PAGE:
Iran expects the 13-year-long dispute over its nuclear ambitions to finally come to an end this weekend, Deputy Foreign Minister Abbas Araghchi said Wednesday.

While Western diplomats did not discount the possibility that the implementation of the nuclear deal between Tehran and six world powers could start then, they told dpa that no day had yet been fixed.

In Washington, Secretary of State John Kerry said implementation day, when sanctions relief will begin under the deal, would take place "very soon, likely within the next coming days somewhere."

"When that happens, we are convinced it will make us and our partners around the world more safe and secure," he said in remarks at the National Defence University.

An agreement was reached with the international community in July but the implementation of the deal, which would herald the lifting of economic sanctions against Iran, needs to be formalized.

Tehran is first waiting on a report from the International Atomic Energy Agency (IAEA), which would allow the deal to come into effect, Araghchi told the IRIB television station.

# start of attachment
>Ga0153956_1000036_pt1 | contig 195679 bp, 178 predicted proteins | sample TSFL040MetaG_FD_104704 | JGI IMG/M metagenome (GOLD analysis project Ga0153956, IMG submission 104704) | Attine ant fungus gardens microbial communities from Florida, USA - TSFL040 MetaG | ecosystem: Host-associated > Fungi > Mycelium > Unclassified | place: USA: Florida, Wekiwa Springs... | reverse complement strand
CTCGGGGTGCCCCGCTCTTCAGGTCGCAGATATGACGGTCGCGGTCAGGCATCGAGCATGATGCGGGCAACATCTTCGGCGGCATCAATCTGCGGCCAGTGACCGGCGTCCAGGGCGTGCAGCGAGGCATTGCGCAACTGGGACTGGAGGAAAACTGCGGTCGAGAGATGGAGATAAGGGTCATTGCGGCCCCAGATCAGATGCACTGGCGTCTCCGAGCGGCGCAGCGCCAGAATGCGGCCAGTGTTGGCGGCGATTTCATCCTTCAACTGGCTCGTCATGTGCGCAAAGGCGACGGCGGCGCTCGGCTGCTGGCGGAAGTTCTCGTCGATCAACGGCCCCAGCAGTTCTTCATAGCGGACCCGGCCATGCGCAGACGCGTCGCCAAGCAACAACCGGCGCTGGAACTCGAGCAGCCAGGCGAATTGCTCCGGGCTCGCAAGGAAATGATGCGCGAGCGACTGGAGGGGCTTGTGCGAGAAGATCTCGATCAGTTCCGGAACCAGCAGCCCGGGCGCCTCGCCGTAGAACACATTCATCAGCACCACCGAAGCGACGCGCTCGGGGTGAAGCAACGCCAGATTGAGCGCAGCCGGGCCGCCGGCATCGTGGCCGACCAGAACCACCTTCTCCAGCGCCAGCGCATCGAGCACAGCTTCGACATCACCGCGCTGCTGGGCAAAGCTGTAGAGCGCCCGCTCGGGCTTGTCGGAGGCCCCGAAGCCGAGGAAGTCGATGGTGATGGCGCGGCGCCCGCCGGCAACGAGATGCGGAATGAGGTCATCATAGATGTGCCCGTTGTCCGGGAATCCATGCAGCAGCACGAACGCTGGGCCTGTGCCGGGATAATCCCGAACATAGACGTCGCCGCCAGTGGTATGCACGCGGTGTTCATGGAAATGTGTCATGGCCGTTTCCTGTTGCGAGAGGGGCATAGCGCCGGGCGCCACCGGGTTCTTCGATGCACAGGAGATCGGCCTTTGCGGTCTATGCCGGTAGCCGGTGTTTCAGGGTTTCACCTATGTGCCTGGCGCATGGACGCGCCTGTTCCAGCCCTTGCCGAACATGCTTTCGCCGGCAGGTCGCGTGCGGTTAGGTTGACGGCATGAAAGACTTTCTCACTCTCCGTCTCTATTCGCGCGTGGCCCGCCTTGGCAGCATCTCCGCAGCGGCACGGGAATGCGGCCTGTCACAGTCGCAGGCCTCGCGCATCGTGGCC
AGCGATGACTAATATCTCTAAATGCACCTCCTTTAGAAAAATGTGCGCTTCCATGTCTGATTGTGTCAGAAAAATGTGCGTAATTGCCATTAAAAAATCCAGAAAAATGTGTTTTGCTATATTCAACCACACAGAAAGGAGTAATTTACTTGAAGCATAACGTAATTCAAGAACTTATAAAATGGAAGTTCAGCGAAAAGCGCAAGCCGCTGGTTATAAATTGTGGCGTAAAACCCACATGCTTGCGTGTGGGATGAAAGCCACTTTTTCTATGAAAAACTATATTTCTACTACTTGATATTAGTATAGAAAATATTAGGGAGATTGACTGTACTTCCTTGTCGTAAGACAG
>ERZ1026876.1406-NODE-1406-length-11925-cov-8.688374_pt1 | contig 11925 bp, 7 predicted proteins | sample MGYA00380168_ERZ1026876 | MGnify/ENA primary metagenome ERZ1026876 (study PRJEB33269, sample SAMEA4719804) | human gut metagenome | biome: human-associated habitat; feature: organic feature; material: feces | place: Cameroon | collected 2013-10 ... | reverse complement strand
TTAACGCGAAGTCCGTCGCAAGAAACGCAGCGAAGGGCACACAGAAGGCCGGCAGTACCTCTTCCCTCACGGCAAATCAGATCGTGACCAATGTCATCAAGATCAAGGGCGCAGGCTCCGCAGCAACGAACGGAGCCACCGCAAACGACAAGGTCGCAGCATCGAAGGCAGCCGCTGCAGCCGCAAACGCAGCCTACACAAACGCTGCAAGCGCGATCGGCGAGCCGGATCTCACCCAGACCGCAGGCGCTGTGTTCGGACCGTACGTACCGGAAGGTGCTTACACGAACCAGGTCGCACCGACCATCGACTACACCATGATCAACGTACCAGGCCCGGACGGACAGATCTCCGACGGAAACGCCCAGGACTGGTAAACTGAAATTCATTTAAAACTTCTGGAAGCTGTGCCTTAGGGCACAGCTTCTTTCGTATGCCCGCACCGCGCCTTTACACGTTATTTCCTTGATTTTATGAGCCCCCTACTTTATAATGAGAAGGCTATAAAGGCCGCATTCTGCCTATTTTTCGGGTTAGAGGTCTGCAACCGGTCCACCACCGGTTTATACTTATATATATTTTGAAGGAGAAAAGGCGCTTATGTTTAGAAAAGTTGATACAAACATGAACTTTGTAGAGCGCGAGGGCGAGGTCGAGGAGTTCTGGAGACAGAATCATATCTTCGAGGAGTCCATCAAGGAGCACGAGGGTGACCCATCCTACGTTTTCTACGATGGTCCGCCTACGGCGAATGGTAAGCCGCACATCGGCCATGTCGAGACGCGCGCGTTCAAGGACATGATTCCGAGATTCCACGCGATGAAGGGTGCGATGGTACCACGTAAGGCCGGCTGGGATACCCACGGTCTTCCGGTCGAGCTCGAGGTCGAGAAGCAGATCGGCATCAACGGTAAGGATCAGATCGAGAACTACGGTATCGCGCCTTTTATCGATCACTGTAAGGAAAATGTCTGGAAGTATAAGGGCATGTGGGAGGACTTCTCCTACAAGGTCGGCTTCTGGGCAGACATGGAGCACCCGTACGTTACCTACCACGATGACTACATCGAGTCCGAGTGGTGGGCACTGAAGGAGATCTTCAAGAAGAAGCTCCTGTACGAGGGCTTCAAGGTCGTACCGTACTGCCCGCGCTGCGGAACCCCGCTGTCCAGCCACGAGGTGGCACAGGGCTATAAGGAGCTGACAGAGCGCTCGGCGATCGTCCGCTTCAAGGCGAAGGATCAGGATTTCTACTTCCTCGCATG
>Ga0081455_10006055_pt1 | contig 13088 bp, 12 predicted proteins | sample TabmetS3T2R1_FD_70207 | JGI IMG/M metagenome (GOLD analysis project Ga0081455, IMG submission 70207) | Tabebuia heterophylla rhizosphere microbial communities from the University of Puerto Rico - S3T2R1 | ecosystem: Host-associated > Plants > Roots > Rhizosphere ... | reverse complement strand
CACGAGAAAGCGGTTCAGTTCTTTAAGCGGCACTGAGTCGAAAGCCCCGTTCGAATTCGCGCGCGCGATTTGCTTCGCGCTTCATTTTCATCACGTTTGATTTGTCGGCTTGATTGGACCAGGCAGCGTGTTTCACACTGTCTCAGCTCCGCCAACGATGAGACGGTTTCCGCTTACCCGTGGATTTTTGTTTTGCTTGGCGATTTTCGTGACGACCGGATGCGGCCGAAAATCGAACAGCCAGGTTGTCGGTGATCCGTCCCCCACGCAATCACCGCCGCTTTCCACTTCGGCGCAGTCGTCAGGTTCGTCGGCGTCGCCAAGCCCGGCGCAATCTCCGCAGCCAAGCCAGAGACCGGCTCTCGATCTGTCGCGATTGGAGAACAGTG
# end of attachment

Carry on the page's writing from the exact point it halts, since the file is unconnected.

The IAEA's task will be to confirm that Tehran has fulfilled its obligations to dismantle nuclear equipment and reduce its stock of fissile material, which could be used for nuclear weapons as well as civilian power plants.

Iranian Foreign Minister Mohammad Javad Zarif plans to hold a ceremony Saturday or Sunday with EU foreign policy chief Federica Mogherini. Vienna and Geneva are possible venues.

Araghchi said Iran and the EU wanted the foreign ministers of the six negotiating countries - Britain, China, France, Germany, Russia and the United States - to also attend.

A Western diplomat told dpa that the possibility of such an event was being discussed, but added that a full gathering was unlikely because it would be difficult to get all of the foreign ministers to adjust their schedules at such short notice. The dispute over the country's nuclear programme began in 2003 with the international community sceptical that Iran only wanted to develop the technology for power generation, not to build a weapon.

Increasingly tough sanctions have been imposed since 2005 and a number of rounds of negotiations failed to make a breakthrough.

The turnaround came in 2013 when President Hassan Rowhani, a relative moderate, came to power. An agreement was finally reached which allowed Iran to have a civil nuclear programme if it agreed to inspections and could show it was not seeking a weapon.

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